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Physical distancing among healthcare workers (HCWs) is an essential strategy in preventing HCW-to-HCWs transmission of severe acute respiratory coronavirus virus 2 (SARS-CoV-2).
To understand barriers to physical distancing among HCWs on an inpatient unit and identify strategies for improvement.
Qualitative study including observations and semistructured interviews conducted over 3 months.
A non–COVID-19 adult general medical unit in an academic tertiary-care hospital.
HCWs based on the unit.
We performed a qualitative study in which we (1) observed HCW activities and proximity to each other on the unit during weekday shifts July–October 2020 and (2) conducted semi-structured interviews of HCWs to understand their experiences with and perspectives of physical distancing in the hospital. Qualitative data were coded based on a human-factors engineering model.
We completed 25 hours of observations and 20 HCW interviews. High-risk interactions often occurred during handoffs of care at shift changes and patient rounds, when HCWs gathered regularly in close proximity for at least 15 minutes. Identified barriers included spacing and availability of computers, the need to communicate confidential patient information, and the desire to maintain relationships at work.
Physical distancing can be improved in hospitals by restructuring computer workstations, work rooms, and break rooms; applying visible cognitive aids; adapting shift times; and supporting rounds and meetings with virtual conferencing. Additional strategies to promote staff adherence to physical distancing include rewarding positive behaviors, having peer leaders model physical distancing, and encouraging additional safe avenues for social connection at a safe distance.
Starting in 2016, we initiated a pilot tele-antibiotic stewardship program at 2 rural Veterans Affairs medical centers (VAMCs). Antibiotic days of therapy decreased significantly (P < .05) in the acute and long-term care units at both intervention sites, suggesting that tele-stewardship can effectively support antibiotic stewardship practices in rural VAMCs.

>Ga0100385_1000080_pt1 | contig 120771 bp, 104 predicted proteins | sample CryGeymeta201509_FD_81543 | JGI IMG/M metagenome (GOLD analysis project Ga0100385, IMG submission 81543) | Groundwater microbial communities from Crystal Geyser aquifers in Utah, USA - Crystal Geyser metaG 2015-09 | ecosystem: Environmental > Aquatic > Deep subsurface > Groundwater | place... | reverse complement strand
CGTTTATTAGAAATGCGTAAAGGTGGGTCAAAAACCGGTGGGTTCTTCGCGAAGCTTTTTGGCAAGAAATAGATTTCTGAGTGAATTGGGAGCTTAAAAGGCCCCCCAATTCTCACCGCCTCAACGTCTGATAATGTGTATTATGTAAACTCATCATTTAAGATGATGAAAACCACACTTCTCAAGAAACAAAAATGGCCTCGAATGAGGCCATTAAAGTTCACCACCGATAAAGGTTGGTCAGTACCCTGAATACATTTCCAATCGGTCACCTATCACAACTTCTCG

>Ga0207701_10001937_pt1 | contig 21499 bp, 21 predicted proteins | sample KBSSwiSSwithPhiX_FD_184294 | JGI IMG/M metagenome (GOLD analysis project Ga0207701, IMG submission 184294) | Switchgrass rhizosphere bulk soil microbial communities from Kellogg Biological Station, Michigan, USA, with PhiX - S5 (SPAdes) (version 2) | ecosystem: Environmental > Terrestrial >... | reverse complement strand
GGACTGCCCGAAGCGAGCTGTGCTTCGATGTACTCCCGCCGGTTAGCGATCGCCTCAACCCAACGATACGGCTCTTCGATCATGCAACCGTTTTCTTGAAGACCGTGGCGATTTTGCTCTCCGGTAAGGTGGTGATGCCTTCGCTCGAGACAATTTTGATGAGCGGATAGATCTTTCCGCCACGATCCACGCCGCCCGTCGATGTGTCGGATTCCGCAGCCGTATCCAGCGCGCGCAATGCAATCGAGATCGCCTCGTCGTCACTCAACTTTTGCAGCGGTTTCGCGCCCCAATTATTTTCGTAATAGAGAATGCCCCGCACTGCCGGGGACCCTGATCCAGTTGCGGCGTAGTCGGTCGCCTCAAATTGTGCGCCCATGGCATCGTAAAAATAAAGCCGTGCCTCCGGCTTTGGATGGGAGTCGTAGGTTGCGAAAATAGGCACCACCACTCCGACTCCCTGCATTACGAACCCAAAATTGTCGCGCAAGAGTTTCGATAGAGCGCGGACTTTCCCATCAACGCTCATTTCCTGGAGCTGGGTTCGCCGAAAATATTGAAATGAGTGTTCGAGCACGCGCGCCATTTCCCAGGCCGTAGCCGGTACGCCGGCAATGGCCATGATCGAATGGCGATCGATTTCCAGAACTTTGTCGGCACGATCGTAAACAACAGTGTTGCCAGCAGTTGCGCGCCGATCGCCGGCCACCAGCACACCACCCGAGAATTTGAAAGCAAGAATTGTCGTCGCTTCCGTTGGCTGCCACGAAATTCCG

The CHIME telescope (the Canadian Hydrogen Intensity Mapping Experiment) recently built in Penticton, Canada, is currently being commissioned. Originally designed as a cosmology experiment, it was soon recognized that CHIME has the potential to simultaneously serve as an incredibly useful radio telescope for pulsar science. CHIME operates across a wide bandwidth of 400–800 MHz and will have a collecting area and sensitivity comparable to that of the 100-m class radio telescopes. CHIME has a huge field of view of ~250 square degrees. It will be capable of observing 10 pulsars simultaneously, 24-hours per day, every day, while still accomplishing its missions to study Baryon Acoustic Oscillations and Fast Radio Bursts. It will carry out daily monitoring of roughly half of all pulsars in the northern hemisphere, including all NANOGrav pulsars employed in the Pulsar Timing Array project. It will cycle through all pulsars in the northern hemisphere with a range of cadence of no more than 10 days.
This chapter addresses the development of Mediterranean island prehistory from Gordon Childe to John Evans's watershed papers, and charts the emergence of a comparative and explicitly quantitative island archaeology, heavily informed by biogeography, in the 1980s and 1990s. If the dominance of Childe's legacy into the 1960s explains the failure of an explicitly insular Mediterranean archaeology to emerge, then the breakdown of the diffusionist paradigm likewise played a decisive role in its development. The chapter outlines critiques of Mediterranean island archaeologies posed in the 1990s and 2000s. Essential to the development of maturity within Mediterranean island prehistory has been the recognition that many causal factors must be combined, in order to account for the development of island lifeways. The chapter also presents the practical and heuristic consequences of different paradigms, and suggests future areas of development in Mediterranean island prehistory using data from the period between the later Upper Palaeolithic and the Late Bronze Age.